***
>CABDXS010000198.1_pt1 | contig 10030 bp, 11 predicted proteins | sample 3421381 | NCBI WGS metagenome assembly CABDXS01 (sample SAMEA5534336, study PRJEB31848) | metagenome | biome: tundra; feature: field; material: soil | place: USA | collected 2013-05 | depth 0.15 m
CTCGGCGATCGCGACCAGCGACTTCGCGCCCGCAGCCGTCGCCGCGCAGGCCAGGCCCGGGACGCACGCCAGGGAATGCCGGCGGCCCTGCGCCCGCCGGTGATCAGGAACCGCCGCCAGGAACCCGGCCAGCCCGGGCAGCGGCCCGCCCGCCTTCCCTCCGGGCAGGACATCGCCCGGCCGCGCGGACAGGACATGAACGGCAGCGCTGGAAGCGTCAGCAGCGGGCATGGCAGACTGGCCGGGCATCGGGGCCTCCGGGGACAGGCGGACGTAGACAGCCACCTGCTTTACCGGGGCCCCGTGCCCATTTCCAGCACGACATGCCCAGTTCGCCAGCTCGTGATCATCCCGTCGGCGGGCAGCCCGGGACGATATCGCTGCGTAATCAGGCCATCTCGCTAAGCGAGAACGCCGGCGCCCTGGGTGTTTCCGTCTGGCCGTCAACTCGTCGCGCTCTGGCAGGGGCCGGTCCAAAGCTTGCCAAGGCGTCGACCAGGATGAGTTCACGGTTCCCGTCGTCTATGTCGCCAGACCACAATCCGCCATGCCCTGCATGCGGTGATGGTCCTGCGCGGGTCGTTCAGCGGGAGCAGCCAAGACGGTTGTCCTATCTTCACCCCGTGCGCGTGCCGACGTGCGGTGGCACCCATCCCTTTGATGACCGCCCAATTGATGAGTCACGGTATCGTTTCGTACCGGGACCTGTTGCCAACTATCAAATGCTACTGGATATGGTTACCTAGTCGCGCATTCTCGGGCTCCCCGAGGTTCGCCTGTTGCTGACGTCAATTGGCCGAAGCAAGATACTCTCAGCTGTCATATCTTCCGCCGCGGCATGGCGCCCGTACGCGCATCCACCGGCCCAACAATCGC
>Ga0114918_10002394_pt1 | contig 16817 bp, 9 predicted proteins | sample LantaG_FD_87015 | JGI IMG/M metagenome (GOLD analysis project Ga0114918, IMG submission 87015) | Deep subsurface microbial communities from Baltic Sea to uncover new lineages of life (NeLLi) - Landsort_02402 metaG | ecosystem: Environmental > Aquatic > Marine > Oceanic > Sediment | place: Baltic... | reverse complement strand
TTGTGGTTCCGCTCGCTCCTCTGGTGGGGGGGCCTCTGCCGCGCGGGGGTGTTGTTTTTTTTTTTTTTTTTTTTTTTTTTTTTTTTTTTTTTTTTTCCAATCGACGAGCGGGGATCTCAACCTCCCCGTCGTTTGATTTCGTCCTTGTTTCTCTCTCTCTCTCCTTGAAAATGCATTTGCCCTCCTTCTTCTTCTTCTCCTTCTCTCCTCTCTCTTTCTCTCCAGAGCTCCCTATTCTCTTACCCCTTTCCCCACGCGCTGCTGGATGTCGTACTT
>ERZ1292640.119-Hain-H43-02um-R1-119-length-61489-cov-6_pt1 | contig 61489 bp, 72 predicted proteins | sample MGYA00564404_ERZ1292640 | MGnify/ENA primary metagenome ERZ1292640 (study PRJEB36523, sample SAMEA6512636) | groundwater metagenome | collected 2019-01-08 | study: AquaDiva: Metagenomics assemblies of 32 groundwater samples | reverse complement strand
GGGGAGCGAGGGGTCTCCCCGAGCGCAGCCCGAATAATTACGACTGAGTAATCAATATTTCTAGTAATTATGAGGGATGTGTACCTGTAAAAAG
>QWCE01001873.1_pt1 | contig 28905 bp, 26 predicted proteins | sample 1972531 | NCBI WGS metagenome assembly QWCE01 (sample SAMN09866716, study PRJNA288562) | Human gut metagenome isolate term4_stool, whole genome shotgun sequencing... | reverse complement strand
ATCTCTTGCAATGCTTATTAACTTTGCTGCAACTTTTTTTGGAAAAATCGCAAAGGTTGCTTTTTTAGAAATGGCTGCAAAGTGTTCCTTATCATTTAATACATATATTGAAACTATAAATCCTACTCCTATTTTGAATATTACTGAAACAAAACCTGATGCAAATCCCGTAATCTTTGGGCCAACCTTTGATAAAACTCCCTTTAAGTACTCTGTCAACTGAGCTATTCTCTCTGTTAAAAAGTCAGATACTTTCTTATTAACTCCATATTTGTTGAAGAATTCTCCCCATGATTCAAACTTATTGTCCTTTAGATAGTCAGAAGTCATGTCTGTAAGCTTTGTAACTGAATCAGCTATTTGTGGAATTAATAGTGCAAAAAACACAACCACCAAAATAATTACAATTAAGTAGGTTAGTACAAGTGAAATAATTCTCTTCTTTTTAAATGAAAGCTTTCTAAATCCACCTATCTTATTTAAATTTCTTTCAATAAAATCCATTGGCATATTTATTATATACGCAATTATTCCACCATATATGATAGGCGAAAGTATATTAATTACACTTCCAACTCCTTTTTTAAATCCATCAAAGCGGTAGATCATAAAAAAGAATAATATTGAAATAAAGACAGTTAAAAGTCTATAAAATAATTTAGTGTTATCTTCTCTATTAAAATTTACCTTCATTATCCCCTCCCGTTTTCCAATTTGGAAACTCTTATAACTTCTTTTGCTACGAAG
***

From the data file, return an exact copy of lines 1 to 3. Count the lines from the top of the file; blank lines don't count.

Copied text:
>CABDXS010000198.1_pt1 | contig 10030 bp, 11 predicted proteins | sample 3421381 | NCBI WGS metagenome assembly CABDXS01 (sample SAMEA5534336, study PRJEB31848) | metagenome | biome: tundra; feature: field; material: soil | place: USA | collected 2013-05 | depth 0.15 m
CTCGGCGATCGCGACCAGCGACTTCGCGCCCGCAGCCGTCGCCGCGCAGGCCAGGCCCGGGACGCACGCCAGGGAATGCCGGCGGCCCTGCGCCCGCCGGTGATCAGGAACCGCCGCCAGGAACCCGGCCAGCCCGGGCAGCGGCCCGCCCGCCTTCCCTCCGGGCAGGACATCGCCCGGCCGCGCGGACAGGACATGAACGGCAGCGCTGGAAGCGTCAGCAGCGGGCATGGCAGACTGGCCGGGCATCGGGGCCTCCGGGGACAGGCGGACGTAGACAGCCACCTGCTTTACCGGGGCCCCGTGCCCATTTCCAGCACGACATGCCCAGTTCGCCAGCTCGTGATCATCCCGTCGGCGGGCAGCCCGGGACGATATCGCTGCGTAATCAGGCCATCTCGCTAAGCGAGAACGCCGGCGCCCTGGGTGTTTCCGTCTGGCCGTCAACTCGTCGCGCTCTGGCAGGGGCCGGTCCAAAGCTTGCCAAGGCGTCGACCAGGATGAGTTCACGGTTCCCGTCGTCTATGTCGCCAGACCACAATCCGCCATGCCCTGCATGCGGTGATGGTCCTGCGCGGGTCGTTCAGCGGGAGCAGCCAAGACGGTTGTCCTATCTTCACCCCGTGCGCGTGCCGACGTGCGGTGGCACCCATCCCTTTGATGACCGCCCAATTGATGAGTCACGGTATCGTTTCGTACCGGGACCTGTTGCCAACTATCAAATGCTACTGGATATGGTTACCTAGTCGCGCATTCTCGGGCTCCCCGAGGTTCGCCTGTTGCTGACGTCAATTGGCCGAAGCAAGATACTCTCAGCTGTCATATCTTCCGCCGCGGCATGGCGCCCGTACGCGCATCCACCGGCCCAACAATCGC
>Ga0114918_10002394_pt1 | contig 16817 bp, 9 predicted proteins | sample LantaG_FD_87015 | JGI IMG/M metagenome (GOLD analysis project Ga0114918, IMG submission 87015) | Deep subsurface microbial communities from Baltic Sea to uncover new lineages of life (NeLLi) - Landsort_02402 metaG | ecosystem: Environmental > Aquatic > Marine > Oceanic > Sediment | place: Baltic... | reverse complement strand